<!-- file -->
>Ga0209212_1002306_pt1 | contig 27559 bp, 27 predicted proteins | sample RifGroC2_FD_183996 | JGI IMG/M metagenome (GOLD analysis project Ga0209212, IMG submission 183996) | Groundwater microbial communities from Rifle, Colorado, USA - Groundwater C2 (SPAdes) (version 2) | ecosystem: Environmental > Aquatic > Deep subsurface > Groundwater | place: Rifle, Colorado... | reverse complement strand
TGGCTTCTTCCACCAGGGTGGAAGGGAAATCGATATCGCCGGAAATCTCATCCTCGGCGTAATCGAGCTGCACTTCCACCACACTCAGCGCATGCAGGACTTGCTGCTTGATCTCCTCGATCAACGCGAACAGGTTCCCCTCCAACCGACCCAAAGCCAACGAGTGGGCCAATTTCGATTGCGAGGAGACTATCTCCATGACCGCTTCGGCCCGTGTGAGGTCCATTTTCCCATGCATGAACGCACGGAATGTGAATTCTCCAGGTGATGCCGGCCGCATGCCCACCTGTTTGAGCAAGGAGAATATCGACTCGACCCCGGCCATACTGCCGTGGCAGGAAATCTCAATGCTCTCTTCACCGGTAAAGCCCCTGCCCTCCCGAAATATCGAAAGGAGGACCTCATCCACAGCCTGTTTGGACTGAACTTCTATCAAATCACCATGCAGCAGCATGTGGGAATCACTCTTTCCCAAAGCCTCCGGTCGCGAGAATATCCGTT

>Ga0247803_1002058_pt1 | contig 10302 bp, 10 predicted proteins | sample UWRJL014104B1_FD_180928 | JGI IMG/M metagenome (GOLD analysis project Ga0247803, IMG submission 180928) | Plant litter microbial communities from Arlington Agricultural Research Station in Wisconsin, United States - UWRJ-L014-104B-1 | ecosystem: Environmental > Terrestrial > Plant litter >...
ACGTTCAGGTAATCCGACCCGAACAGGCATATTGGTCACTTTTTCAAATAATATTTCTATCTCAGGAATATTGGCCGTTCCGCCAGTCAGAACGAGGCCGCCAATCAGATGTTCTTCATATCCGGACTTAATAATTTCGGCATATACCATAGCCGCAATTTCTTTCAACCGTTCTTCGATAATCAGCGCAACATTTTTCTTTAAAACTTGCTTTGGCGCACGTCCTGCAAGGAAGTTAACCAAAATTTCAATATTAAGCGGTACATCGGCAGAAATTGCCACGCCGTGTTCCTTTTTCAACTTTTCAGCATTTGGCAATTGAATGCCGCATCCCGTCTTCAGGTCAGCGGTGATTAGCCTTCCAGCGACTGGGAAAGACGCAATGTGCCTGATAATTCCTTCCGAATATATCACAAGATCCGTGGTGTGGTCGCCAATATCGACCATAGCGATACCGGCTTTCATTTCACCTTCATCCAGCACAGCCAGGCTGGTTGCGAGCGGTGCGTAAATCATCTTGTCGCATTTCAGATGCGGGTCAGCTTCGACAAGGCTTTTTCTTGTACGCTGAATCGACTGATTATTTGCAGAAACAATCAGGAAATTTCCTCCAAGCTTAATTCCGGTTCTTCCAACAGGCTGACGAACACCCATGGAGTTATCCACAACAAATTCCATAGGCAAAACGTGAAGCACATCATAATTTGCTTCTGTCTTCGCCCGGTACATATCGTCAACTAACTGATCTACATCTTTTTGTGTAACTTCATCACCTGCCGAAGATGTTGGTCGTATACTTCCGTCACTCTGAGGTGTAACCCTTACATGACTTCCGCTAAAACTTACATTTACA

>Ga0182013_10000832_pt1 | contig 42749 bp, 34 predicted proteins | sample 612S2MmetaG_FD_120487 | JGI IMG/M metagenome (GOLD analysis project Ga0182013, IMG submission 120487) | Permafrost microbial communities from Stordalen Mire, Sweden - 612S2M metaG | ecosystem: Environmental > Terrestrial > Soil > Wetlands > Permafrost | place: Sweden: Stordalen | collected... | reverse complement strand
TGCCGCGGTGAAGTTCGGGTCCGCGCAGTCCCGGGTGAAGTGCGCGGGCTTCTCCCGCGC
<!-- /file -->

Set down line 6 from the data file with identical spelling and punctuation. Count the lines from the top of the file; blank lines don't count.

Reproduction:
TGCCGCGGTGAAGTTCGGGTCCGCGCAGTCCCGGGTGAAGTGCGCGGGCTTCTCCCGCGC